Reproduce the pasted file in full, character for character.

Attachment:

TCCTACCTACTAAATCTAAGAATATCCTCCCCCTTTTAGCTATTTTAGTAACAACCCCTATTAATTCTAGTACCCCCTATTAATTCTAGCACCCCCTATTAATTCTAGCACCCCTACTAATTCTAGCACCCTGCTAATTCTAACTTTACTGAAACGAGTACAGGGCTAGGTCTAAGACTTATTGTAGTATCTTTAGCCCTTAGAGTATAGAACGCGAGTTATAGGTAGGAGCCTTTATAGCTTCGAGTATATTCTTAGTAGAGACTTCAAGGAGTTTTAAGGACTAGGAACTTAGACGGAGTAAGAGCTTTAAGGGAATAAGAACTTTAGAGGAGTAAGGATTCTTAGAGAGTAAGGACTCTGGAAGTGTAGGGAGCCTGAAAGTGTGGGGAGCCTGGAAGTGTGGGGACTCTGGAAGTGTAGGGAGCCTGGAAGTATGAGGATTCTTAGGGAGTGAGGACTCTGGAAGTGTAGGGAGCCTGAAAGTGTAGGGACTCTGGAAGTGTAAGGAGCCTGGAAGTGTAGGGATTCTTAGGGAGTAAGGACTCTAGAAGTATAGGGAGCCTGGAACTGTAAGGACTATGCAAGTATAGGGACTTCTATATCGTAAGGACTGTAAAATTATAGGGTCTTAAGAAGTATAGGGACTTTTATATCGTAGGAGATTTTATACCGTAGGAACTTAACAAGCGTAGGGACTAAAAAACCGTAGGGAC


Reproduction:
TCCTACCTACTAAATCTAAGAATATCCTCCCCCTTTTAGCTATTTTAGTAACAACCCCTATTAATTCTAGTACCCCCTATTAATTCTAGCACCCCCTATTAATTCTAGCACCCCTACTAATTCTAGCACCCTGCTAATTCTAACTTTACTGAAACGAGTACAGGGCTAGGTCTAAGACTTATTGTAGTATCTTTAGCCCTTAGAGTATAGAACGCGAGTTATAGGTAGGAGCCTTTATAGCTTCGAGTATATTCTTAGTAGAGACTTCAAGGAGTTTTAAGGACTAGGAACTTAGACGGAGTAAGAGCTTTAAGGGAATAAGAACTTTAGAGGAGTAAGGATTCTTAGAGAGTAAGGACTCTGGAAGTGTAGGGAGCCTGAAAGTGTGGGGAGCCTGGAAGTGTGGGGACTCTGGAAGTGTAGGGAGCCTGGAAGTATGAGGATTCTTAGGGAGTGAGGACTCTGGAAGTGTAGGGAGCCTGAAAGTGTAGGGACTCTGGAAGTGTAAGGAGCCTGGAAGTGTAGGGATTCTTAGGGAGTAAGGACTCTAGAAGTATAGGGAGCCTGGAACTGTAAGGACTATGCAAGTATAGGGACTTCTATATCGTAAGGACTGTAAAATTATAGGGTCTTAAGAAGTATAGGGACTTTTATATCGTAGGAGATTTTATACCGTAGGAACTTAACAAGCGTAGGGACTAAAAAACCGTAGGGAC